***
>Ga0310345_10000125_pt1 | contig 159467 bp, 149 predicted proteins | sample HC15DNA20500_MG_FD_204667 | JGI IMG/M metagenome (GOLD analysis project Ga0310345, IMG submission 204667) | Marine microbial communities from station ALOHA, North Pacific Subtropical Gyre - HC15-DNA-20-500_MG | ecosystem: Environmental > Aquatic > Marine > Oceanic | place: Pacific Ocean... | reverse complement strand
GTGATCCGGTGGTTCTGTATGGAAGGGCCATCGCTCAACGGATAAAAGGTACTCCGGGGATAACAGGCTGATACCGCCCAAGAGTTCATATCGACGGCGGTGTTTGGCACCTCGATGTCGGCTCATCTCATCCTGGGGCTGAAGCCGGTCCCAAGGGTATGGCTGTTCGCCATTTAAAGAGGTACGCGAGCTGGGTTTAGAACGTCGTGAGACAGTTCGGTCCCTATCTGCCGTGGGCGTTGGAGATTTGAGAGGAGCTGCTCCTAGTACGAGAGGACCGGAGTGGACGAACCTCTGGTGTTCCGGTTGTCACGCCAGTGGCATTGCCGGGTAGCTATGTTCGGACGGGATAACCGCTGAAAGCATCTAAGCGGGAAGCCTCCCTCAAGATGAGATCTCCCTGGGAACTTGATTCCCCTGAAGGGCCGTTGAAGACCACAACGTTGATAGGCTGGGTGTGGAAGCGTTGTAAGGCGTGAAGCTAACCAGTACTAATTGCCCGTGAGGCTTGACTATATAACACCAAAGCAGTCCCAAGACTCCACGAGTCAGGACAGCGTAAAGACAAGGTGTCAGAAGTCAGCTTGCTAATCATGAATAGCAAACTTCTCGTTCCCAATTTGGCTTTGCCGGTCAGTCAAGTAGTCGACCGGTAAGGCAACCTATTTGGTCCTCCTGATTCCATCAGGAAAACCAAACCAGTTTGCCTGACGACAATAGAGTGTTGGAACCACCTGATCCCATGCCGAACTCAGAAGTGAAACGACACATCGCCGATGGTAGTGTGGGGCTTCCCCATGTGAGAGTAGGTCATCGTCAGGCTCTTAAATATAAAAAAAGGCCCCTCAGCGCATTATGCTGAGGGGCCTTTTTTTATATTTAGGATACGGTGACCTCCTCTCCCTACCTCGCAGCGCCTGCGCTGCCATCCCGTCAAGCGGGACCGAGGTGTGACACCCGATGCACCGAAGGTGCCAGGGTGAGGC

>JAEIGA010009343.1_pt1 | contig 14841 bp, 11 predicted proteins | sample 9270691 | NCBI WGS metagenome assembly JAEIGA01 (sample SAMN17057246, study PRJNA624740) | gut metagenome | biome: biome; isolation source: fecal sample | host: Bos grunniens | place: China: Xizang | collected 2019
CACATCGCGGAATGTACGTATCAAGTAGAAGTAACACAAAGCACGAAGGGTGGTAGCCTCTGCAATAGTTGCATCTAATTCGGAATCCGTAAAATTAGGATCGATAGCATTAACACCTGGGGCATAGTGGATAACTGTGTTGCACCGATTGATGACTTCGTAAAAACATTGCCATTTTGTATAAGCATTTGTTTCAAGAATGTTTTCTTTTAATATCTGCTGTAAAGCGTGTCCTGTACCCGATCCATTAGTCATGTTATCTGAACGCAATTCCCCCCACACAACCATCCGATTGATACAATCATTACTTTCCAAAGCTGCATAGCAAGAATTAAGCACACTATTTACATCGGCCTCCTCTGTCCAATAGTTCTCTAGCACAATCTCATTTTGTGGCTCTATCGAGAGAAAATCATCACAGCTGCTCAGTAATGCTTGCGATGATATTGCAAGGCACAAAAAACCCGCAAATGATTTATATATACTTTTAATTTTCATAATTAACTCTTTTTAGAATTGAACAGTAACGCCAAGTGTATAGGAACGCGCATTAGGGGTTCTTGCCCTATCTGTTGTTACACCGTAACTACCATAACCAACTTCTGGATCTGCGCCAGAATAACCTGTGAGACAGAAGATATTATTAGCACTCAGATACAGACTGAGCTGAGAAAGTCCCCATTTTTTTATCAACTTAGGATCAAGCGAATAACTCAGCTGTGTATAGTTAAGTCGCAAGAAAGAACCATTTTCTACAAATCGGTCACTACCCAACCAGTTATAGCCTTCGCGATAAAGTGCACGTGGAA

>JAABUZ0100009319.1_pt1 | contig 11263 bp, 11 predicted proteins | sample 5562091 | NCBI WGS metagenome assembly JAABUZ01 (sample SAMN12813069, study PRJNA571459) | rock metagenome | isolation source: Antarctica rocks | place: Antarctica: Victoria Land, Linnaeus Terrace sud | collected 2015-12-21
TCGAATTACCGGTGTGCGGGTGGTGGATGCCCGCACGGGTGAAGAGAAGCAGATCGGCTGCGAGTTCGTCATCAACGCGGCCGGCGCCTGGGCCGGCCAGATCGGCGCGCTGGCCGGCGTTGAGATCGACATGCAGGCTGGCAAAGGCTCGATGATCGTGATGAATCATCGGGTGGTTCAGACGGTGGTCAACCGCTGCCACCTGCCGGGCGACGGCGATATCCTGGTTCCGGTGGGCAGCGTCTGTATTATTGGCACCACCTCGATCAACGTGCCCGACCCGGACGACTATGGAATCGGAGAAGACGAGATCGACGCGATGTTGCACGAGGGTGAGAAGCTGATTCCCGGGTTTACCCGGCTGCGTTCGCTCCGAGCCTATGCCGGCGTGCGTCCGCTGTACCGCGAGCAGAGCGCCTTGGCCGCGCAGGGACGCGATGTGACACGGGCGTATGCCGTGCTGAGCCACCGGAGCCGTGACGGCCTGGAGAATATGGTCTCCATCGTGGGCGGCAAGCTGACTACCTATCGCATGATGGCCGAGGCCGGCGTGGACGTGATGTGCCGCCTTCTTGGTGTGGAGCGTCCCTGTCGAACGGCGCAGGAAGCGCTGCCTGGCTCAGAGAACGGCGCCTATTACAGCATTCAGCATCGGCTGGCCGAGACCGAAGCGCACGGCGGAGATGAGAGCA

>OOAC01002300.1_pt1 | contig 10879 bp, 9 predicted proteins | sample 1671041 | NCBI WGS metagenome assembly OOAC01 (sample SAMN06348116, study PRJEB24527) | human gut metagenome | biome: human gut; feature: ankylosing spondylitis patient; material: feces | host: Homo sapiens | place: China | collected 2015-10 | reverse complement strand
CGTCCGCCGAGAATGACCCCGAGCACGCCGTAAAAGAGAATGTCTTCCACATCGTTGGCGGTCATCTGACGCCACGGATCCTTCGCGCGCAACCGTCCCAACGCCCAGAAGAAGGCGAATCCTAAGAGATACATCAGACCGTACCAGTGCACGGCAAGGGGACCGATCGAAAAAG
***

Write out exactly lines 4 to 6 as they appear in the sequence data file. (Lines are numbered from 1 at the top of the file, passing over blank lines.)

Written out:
CACATCGCGGAATGTACGTATCAAGTAGAAGTAACACAAAGCACGAAGGGTGGTAGCCTCTGCAATAGTTGCATCTAATTCGGAATCCGTAAAATTAGGATCGATAGCATTAACACCTGGGGCATAGTGGATAACTGTGTTGCACCGATTGATGACTTCGTAAAAACATTGCCATTTTGTATAAGCATTTGTTTCAAGAATGTTTTCTTTTAATATCTGCTGTAAAGCGTGTCCTGTACCCGATCCATTAGTCATGTTATCTGAACGCAATTCCCCCCACACAACCATCCGATTGATACAATCATTACTTTCCAAAGCTGCATAGCAAGAATTAAGCACACTATTTACATCGGCCTCCTCTGTCCAATAGTTCTCTAGCACAATCTCATTTTGTGGCTCTATCGAGAGAAAATCATCACAGCTGCTCAGTAATGCTTGCGATGATATTGCAAGGCACAAAAAACCCGCAAATGATTTATATATACTTTTAATTTTCATAATTAACTCTTTTTAGAATTGAACAGTAACGCCAAGTGTATAGGAACGCGCATTAGGGGTTCTTGCCCTATCTGTTGTTACACCGTAACTACCATAACCAACTTCTGGATCTGCGCCAGAATAACCTGTGAGACAGAAGATATTATTAGCACTCAGATACAGACTGAGCTGAGAAAGTCCCCATTTTTTTATCAACTTAGGATCAAGCGAATAACTCAGCTGTGTATAGTTAAGTCGCAAGAAAGAACCATTTTCTACAAATCGGTCACTACCCAACCAGTTATAGCCTTCGCGATAAAGTGCACGTGGAA

>JAABUZ0100009319.1_pt1 | contig 11263 bp, 11 predicted proteins | sample 5562091 | NCBI WGS metagenome assembly JAABUZ01 (sample SAMN12813069, study PRJNA571459) | rock metagenome | isolation source: Antarctica rocks | place: Antarctica: Victoria Land, Linnaeus Terrace sud | collected 2015-12-21
TCGAATTACCGGTGTGCGGGTGGTGGATGCCCGCACGGGTGAAGAGAAGCAGATCGGCTGCGAGTTCGTCATCAACGCGGCCGGCGCCTGGGCCGGCCAGATCGGCGCGCTGGCCGGCGTTGAGATCGACATGCAGGCTGGCAAAGGCTCGATGATCGTGATGAATCATCGGGTGGTTCAGACGGTGGTCAACCGCTGCCACCTGCCGGGCGACGGCGATATCCTGGTTCCGGTGGGCAGCGTCTGTATTATTGGCACCACCTCGATCAACGTGCCCGACCCGGACGACTATGGAATCGGAGAAGACGAGATCGACGCGATGTTGCACGAGGGTGAGAAGCTGATTCCCGGGTTTACCCGGCTGCGTTCGCTCCGAGCCTATGCCGGCGTGCGTCCGCTGTACCGCGAGCAGAGCGCCTTGGCCGCGCAGGGACGCGATGTGACACGGGCGTATGCCGTGCTGAGCCACCGGAGCCGTGACGGCCTGGAGAATATGGTCTCCATCGTGGGCGGCAAGCTGACTACCTATCGCATGATGGCCGAGGCCGGCGTGGACGTGATGTGCCGCCTTCTTGGTGTGGAGCGTCCCTGTCGAACGGCGCAGGAAGCGCTGCCTGGCTCAGAGAACGGCGCCTATTACAGCATTCAGCATCGGCTGGCCGAGACCGAAGCGCACGGCGGAGATGAGAGCA